What are back braces used for?
Back braces are an effective tool for management of pain, protection during activity, as well as prevention of re-injury. They are also used for post-operative support while you're healing.
Back pain, particularly in the lower (lumbar) back is very common among adults of all ages (around 4 out of 5 adults will experience back pain during their life). In general, back pain can be from a strain (to muscles or tendons) in the back, or an orthopaedic issue such as arthritis, or disk injury (such as a herniated disc).
You probably already know the common activities that cause back pain from your own personal experience: improper lifting (bending over without using our legs to pick up something heavy), poor posture (slouching at your desk), and general overuse (shoveling, raking leaves, etc.). Your spine can also be injured suddenly from (an acute injury) lifting something incorrectly, a twisting force, or other trauma (like falling).
Back pain can feel 'sharp' or be more dull and achy. In many cases the pain may radiate to your bottom or down the back of your legs (sciatica). Pain can be worse in certain positions (bending over) and may get better when you lie down (some people find relief when lying on their stomach).
Most minor back pain gets better with rest, use of ice, and over the counter pain medication. Moderate or severe back pain may require Physical Therapy, injections or even surgery.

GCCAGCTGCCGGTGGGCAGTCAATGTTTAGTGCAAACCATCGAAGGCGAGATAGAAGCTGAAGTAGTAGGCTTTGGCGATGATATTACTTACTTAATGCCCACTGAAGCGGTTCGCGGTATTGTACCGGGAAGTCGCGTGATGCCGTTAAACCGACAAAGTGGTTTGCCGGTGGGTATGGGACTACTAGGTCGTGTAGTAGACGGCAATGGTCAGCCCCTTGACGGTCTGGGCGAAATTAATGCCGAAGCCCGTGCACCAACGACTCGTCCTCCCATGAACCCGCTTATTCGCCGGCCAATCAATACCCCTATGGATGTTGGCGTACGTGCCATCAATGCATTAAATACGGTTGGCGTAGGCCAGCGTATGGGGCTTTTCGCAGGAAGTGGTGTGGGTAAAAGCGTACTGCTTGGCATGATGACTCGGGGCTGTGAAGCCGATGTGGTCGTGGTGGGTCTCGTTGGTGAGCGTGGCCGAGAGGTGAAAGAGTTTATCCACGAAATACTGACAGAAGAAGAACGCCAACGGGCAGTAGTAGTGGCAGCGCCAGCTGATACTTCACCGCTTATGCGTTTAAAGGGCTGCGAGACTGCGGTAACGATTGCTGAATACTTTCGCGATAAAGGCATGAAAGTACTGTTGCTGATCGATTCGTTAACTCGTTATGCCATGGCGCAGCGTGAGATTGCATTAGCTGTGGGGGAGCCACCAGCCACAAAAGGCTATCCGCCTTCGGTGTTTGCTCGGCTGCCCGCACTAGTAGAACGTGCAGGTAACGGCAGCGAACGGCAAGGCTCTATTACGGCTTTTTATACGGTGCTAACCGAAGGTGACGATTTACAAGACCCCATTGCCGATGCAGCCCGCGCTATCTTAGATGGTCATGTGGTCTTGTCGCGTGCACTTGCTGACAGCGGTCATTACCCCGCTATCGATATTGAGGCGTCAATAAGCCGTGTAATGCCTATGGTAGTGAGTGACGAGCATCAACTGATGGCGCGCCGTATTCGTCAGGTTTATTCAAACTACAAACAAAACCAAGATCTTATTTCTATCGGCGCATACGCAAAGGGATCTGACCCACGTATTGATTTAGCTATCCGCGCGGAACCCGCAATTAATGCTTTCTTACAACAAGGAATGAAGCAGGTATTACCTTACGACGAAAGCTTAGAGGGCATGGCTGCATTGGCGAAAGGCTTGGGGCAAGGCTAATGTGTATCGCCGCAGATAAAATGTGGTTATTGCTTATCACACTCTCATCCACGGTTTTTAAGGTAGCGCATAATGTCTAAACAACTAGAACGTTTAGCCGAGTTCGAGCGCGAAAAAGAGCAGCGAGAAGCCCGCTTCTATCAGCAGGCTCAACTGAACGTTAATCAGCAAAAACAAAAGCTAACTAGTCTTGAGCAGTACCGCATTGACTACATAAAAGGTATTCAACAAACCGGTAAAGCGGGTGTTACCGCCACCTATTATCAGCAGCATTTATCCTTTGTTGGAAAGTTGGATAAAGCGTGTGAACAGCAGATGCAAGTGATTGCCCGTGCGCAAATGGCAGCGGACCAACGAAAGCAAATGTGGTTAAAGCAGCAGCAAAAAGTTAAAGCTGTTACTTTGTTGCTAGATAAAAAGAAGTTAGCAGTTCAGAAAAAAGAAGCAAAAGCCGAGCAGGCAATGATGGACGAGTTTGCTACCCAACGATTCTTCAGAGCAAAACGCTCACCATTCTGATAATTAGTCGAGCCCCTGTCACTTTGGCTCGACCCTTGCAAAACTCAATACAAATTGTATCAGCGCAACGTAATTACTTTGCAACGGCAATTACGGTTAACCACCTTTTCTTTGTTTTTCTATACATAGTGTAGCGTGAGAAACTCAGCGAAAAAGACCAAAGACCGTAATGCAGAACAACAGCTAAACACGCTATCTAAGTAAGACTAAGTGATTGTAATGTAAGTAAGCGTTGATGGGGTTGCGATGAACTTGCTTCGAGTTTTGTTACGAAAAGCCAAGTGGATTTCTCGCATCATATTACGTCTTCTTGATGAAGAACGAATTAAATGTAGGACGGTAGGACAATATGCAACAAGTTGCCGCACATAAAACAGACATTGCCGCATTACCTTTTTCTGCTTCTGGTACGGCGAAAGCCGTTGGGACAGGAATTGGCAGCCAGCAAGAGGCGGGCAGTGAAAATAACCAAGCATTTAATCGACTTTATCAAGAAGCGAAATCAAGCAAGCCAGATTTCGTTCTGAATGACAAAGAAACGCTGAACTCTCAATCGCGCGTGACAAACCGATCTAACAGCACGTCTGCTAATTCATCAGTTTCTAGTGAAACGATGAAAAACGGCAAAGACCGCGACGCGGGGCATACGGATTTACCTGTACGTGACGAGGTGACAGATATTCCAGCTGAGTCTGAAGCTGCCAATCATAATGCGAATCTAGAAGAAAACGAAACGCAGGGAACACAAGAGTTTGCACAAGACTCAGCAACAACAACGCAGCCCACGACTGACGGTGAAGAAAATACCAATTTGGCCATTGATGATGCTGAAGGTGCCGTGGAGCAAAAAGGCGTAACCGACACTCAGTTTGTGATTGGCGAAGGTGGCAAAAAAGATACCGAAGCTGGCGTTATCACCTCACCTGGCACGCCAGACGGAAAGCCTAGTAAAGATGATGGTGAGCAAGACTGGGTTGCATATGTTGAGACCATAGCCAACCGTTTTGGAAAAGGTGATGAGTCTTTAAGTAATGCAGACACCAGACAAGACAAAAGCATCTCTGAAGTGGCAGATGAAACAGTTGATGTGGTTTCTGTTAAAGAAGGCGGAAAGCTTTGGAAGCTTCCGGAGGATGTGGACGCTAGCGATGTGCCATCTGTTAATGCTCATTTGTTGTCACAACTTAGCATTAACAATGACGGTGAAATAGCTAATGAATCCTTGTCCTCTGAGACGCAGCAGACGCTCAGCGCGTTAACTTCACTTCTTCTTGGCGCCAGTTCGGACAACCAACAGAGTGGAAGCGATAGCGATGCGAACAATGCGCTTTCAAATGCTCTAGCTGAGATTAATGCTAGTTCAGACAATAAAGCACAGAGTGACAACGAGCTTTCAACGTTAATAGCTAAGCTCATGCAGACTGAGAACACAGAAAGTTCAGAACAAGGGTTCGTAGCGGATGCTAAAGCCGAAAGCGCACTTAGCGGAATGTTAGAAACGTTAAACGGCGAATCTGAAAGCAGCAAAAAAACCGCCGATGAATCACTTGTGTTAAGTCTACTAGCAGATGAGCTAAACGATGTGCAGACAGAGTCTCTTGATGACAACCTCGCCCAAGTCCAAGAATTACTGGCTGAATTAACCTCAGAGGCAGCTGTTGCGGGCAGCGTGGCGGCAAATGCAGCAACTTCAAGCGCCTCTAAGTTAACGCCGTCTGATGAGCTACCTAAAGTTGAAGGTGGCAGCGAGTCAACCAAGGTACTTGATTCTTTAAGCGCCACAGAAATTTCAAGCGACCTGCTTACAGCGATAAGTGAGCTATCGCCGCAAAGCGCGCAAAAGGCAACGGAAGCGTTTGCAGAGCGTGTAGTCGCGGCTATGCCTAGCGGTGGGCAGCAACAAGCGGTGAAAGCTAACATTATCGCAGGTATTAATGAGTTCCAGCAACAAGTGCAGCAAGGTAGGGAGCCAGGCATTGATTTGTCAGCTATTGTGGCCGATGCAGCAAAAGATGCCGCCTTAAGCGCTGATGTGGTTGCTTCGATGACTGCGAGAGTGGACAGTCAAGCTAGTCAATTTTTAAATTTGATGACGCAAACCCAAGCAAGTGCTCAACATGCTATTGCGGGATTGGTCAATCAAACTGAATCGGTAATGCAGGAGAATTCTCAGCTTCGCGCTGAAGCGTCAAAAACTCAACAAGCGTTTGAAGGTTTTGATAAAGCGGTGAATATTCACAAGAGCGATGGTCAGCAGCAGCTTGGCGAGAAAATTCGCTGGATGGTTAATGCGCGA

Back braces help by:
- Adjusting posture to encourage proper alignment of the spine
- Providing support for weak or injured muscles
- Limiting range of motion from bending and twisting. With a flexible brace you can still bend forward within a certain range
- Supporting a weakened joint (through compression of the torso / pelvis). This includes the sacroiliac joint
- Relaxing tense muscles through compression and massage effect from back pads.
Types of back braces and when to use them
Back braces fall into three broad design categories: flexible (elastic), semi-rigid, and rigid. They are also categorized based on what part of the back you are supporting: Sacral (hip area), Lumbar (lower back), Thoracic (middle back), and Cervical (neck area, which we don't address in this blog post). The type of brace you need depends on what back condition you're trying to treat and your lifestyle needs.
Flexible, Elastic Braces
Use for lumbar (lower back) support and stabilization. General low back pain, protection during activities, and support for weakened or arthritic joint. These braces sit around your torso just at/below the belly button (navel).
Flexible elastic braces are primarily used for the lower back. They typically include vertical stays (plastic) at the front, back, or sides of the brace to provide gentle immobilization and to help the brace retain it's shape (prevent it from rolling when you put it on).